Building and scaling a business isn’t easy, and reality quickly settles in after the initial excitement of launching your product or new business venture. Navigating this next phase of the entrepreneurial journey is difficult and creates more questions than answers.
I believe author Scott Belsky summarized it best by calling this part of the journey the “messy middle.” Belsky accurately describes the messy middle as the hardest and most crucial part of any new venture or project. How well you navigate the messy middle ultimately determines the success of your venture.
The Small Business Administration says that nine out of 10 startups and new business ventures fail; about 20% do so in the first year; 70% by year 10.
My personal experience has taught me that conviction in your understanding of your customer and confidence in your ability to design the right product or service is crucial to navigating your way through this stage of your business.
The moment I first realized I was in the messy middle was when I stepped off stage of the hit TV show, “Shark Tank,” without a deal. I had launched my business, PetPlate, a direct-to-consumer human-grade pet food company, six short months after leaving my job in private equity. I had spent months at my previous job consulting for pet food companies and was shocked at the ingredients that made their way into our pet’s food. This firsthand experience gave me strong conviction in PetPlate’s mission and products, but the Sharks questioned that conviction. They doubted the product format, price, the size of the market, and me as a young entrepreneur. I remember the moment when the last Shark (Mr. Wonderful) said he was out, and for a moment, I wondered if they were right to doubt my vision.
In that moment, without strong conviction, it would have been easy to give up, or worse, make the wrong pivot. Without conviction in PetPlate’s mission and products, I might have pivoted to a more traditional form of dog food. However, after spending months in pet food factories and being a pet parent myself, I had the necessary conviction to define what the future of dog food should look like. It gave me a North Star and helped me navigate and find a path forward.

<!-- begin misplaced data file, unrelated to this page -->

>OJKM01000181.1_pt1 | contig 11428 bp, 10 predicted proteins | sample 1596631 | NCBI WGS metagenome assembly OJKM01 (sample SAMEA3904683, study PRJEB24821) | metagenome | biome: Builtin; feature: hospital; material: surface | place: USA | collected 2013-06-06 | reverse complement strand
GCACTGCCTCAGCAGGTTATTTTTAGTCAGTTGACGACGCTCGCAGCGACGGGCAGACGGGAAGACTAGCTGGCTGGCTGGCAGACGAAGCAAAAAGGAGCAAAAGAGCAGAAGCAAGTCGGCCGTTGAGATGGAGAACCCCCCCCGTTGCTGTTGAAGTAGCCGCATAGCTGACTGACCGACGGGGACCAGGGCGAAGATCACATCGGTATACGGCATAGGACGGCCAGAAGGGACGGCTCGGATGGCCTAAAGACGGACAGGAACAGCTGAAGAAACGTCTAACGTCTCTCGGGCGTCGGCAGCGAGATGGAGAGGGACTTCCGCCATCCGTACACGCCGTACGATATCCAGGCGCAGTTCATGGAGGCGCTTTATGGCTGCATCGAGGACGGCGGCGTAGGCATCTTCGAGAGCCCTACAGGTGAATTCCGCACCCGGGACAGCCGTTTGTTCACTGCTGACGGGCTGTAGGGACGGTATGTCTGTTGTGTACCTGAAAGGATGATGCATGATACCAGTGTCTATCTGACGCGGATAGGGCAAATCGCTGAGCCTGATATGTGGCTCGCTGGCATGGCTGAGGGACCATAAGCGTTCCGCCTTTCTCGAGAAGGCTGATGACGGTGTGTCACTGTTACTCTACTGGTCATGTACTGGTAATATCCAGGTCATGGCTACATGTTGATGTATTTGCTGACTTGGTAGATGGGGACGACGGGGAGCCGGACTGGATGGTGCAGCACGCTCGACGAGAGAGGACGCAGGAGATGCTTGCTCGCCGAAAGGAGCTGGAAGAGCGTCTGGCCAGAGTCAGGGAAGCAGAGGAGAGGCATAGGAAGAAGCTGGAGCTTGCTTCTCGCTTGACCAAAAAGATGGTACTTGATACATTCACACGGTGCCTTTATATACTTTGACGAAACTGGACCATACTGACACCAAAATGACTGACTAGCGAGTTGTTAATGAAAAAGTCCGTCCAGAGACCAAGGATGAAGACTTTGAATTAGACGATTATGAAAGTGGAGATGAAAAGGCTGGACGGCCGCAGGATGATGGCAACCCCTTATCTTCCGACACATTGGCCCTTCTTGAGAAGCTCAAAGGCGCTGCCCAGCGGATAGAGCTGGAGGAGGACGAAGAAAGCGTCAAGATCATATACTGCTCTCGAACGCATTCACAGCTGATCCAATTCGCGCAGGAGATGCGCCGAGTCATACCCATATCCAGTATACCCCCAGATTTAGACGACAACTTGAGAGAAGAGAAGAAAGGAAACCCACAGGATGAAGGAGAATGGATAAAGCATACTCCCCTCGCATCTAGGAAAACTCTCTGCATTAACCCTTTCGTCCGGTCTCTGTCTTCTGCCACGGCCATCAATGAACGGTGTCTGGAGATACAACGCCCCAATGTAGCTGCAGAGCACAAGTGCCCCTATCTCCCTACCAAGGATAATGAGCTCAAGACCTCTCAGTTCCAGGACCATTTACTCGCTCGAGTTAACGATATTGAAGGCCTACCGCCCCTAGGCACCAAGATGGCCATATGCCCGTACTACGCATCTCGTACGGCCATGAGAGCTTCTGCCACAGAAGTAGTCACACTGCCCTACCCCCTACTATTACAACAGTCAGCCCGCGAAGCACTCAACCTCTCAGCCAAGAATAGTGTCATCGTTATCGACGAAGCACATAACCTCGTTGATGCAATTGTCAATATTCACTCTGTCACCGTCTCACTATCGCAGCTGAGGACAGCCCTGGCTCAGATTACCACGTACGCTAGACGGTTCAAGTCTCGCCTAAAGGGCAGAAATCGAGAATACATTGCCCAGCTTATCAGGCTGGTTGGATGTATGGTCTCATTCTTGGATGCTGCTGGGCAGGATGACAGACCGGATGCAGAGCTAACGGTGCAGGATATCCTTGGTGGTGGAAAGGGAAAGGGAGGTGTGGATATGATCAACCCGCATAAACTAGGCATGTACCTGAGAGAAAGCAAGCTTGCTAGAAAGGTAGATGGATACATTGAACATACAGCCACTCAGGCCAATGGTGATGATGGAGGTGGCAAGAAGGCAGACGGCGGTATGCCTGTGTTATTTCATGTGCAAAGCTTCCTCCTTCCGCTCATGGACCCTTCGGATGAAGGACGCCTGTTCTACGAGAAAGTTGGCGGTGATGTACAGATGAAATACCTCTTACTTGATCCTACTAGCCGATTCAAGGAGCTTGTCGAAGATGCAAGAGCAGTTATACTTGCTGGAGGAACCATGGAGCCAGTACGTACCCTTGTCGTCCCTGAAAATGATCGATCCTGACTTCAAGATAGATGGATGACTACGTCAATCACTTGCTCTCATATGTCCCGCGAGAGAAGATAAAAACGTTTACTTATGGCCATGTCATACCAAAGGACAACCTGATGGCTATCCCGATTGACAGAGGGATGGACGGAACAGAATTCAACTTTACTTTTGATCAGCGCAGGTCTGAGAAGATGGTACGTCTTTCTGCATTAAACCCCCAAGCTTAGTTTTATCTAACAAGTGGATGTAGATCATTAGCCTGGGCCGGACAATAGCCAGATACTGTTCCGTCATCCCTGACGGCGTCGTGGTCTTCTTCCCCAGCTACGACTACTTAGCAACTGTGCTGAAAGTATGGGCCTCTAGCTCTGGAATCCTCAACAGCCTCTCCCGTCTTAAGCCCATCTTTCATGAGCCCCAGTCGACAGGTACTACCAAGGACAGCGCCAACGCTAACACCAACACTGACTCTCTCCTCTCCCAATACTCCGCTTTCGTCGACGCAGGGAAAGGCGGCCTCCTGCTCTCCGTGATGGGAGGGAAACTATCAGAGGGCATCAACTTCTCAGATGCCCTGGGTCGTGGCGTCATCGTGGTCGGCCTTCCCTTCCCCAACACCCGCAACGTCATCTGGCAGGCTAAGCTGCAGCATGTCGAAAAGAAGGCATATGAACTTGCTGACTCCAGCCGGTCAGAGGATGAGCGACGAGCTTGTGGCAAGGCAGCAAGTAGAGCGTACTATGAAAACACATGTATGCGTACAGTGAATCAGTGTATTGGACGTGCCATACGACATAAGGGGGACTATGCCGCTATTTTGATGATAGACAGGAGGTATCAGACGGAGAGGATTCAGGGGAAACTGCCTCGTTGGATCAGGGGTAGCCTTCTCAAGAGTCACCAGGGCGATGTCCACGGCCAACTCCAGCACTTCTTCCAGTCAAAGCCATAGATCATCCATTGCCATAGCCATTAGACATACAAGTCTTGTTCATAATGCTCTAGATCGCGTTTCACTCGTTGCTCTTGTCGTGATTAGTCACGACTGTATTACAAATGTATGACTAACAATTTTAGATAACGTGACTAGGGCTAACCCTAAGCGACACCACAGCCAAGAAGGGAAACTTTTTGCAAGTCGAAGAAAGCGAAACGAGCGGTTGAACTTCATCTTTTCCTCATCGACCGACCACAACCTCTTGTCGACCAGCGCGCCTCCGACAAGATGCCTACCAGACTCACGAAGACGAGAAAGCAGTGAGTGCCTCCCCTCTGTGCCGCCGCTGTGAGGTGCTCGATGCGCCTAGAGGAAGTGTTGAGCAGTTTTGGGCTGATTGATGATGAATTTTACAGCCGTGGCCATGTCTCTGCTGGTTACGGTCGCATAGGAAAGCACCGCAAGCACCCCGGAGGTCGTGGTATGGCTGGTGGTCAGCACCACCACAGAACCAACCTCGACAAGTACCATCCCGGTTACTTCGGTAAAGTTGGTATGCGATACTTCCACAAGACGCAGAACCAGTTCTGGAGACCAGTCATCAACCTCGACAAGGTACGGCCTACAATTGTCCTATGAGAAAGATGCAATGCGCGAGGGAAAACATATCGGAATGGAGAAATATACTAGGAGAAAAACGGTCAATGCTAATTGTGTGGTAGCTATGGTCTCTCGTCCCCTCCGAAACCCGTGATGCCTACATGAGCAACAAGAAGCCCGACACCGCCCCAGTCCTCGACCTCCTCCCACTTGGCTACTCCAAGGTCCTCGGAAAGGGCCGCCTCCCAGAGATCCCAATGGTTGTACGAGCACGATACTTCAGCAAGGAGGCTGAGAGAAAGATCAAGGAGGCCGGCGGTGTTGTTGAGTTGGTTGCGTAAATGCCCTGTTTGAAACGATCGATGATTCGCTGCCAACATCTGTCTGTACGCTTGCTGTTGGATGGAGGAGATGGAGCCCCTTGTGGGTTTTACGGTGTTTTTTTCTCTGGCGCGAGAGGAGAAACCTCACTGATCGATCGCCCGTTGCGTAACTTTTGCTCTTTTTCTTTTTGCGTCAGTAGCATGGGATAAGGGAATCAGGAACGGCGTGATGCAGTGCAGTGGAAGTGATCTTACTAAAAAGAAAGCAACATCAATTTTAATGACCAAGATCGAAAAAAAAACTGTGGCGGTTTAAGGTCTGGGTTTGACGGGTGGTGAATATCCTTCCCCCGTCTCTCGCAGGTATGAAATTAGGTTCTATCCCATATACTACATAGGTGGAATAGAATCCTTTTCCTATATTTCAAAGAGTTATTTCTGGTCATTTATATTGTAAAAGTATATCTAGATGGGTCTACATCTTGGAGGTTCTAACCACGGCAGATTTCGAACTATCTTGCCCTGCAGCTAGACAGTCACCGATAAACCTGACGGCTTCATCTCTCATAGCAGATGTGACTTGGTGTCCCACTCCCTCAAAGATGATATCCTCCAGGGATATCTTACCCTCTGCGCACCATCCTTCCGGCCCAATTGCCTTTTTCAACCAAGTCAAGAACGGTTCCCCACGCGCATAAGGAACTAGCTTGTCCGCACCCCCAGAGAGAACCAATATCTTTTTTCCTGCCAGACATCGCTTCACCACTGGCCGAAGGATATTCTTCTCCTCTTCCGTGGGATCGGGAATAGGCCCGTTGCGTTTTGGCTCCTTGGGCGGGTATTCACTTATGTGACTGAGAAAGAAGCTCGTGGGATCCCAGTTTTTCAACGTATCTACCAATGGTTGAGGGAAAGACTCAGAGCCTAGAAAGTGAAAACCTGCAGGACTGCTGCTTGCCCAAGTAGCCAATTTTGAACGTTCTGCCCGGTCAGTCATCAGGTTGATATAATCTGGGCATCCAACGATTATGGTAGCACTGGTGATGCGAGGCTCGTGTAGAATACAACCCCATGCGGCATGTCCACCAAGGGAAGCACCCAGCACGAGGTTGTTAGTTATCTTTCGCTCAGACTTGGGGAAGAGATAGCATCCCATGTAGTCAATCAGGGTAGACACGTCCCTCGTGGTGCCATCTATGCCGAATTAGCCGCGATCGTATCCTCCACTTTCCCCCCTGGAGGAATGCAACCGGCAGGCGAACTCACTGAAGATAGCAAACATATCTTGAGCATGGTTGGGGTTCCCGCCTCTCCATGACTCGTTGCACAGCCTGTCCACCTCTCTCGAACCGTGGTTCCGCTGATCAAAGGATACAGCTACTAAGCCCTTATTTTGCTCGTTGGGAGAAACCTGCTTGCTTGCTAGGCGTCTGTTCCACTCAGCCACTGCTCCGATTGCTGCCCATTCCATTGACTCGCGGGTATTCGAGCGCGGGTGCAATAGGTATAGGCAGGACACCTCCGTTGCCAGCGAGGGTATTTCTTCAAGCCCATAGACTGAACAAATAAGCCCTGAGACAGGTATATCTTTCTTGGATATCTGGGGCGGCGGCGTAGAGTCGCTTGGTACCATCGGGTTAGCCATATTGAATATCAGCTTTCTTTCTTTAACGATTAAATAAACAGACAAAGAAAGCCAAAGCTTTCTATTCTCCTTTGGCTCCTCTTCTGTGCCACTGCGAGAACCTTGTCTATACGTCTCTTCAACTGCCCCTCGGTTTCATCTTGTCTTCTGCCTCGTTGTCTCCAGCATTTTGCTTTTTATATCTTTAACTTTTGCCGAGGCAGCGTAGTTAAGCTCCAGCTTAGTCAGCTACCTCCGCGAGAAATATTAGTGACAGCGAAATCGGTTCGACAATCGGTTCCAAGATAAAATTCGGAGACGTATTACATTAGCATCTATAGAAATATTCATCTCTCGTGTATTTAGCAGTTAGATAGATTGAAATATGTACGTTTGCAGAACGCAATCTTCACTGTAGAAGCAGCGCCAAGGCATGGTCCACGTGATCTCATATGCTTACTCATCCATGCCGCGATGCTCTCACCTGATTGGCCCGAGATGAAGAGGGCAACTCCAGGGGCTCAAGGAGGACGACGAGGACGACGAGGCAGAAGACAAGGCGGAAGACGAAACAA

I would still say PetPlate is in the messy middle, but our conviction in human-grade nutrition for pets has brought forth great success.
Finding your own North Star is hard work, but it is important to do so to build strong conviction. In my case, I built my North Star through my personal relationship with my dog, Winston, and almost a year of consulting to large pet food factories.
This journey is important for entrepreneurs, as it gives you space to better mold and craft your ideas. It also allows you to gain valuable experience and to become a subject matter expert. It is easy to jump the gun with a business idea when you have the first moment of inspiration, but it is important to nurture that inspiration before acting on it. It will only make your idea stronger and will give you the conviction to push through obstacles.
We’ve done that hard work at PetPlate, and we’ve now shipped over 15 million meals to more than 300 dog breeds around the country. Most importantly, we receive testimonials daily from customers about how PetPlate has made a huge difference in their dog’s lives.
In fact, “Shark Tank” even recognized our success and we became one of the few companies to have a “Shark Tank” update, despite not originally receiving a deal.
Despite our rapid growth, it still feels like PetPlate is in the messy middle. However, I am now surrounded by a supportive team that has that same strong conviction in our mission and vision at PetPlate.
This article originally appeared in The Costco Connection by Renaldo Webb for StartupNation